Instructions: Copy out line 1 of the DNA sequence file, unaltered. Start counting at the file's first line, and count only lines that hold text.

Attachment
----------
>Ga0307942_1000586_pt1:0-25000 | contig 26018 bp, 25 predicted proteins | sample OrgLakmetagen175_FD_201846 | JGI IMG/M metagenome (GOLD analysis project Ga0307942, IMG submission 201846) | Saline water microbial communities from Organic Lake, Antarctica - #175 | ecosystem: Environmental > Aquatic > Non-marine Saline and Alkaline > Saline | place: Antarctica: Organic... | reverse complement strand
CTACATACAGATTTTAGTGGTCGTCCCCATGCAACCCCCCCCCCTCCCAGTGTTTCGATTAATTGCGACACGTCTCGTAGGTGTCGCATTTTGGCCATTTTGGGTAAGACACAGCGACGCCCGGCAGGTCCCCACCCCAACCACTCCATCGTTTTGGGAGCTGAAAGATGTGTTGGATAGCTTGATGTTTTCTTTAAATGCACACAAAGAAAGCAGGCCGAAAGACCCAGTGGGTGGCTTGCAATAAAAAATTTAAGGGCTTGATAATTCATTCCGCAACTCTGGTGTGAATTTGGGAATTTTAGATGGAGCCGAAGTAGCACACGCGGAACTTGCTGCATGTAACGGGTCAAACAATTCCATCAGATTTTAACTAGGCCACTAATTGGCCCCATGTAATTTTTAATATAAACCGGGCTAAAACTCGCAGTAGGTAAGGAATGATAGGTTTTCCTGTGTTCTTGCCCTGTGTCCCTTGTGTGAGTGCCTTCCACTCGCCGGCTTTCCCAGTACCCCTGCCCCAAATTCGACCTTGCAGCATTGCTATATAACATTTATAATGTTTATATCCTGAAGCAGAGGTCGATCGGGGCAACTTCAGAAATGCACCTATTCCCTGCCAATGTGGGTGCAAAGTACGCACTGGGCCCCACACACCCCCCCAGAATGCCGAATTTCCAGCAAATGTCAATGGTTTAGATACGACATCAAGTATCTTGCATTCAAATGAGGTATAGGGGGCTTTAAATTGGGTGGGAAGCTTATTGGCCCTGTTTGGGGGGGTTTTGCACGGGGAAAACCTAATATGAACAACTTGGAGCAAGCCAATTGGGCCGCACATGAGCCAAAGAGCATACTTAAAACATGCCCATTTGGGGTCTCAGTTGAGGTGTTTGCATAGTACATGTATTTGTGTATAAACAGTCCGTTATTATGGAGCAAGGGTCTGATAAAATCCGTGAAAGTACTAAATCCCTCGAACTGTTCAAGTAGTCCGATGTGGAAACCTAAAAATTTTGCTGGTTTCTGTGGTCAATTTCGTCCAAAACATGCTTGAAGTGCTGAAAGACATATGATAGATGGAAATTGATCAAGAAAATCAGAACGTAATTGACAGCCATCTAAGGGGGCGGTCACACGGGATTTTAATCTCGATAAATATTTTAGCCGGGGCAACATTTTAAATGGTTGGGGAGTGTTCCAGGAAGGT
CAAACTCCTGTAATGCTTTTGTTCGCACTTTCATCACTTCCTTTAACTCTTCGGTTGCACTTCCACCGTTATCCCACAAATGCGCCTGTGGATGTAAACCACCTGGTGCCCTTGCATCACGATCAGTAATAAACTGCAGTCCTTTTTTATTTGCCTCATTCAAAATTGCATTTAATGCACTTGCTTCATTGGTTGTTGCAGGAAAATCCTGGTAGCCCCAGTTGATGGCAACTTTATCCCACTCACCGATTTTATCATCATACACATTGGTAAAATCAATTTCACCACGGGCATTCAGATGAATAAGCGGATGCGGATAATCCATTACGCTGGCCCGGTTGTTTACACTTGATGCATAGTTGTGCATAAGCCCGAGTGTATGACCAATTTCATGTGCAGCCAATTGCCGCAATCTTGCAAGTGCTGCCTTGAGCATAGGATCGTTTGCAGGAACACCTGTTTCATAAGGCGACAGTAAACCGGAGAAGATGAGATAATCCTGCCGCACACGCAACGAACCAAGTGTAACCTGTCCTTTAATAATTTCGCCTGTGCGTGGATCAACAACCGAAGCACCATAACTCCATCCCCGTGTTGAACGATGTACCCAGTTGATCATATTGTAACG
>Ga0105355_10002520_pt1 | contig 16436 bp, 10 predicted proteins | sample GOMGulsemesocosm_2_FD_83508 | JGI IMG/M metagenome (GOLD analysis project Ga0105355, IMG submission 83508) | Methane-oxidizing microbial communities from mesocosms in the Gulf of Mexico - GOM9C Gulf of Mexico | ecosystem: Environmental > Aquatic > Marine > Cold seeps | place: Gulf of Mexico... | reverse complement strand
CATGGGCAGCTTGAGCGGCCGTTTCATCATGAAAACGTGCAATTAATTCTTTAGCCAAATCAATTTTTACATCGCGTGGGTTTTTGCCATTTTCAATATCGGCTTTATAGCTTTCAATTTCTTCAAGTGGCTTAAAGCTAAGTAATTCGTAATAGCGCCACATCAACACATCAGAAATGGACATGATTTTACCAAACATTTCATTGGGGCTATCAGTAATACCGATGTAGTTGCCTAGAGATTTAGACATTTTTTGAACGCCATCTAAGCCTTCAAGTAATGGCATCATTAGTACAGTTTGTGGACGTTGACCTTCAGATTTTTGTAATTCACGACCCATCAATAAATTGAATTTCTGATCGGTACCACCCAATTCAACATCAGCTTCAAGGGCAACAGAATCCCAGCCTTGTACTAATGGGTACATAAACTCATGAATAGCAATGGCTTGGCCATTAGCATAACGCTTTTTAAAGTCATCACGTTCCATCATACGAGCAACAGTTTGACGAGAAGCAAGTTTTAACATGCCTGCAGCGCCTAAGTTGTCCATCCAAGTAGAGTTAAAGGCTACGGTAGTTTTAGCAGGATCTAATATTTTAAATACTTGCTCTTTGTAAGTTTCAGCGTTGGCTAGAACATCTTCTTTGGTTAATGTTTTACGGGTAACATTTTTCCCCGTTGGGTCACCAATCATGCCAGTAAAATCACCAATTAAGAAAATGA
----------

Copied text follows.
>Ga0307942_1000586_pt1:0-25000 | contig 26018 bp, 25 predicted proteins | sample OrgLakmetagen175_FD_201846 | JGI IMG/M metagenome (GOLD analysis project Ga0307942, IMG submission 201846) | Saline water microbial communities from Organic Lake, Antarctica - #175 | ecosystem: Environmental > Aquatic > Non-marine Saline and Alkaline > Saline | place: Antarctica: Organic... | reverse complement strand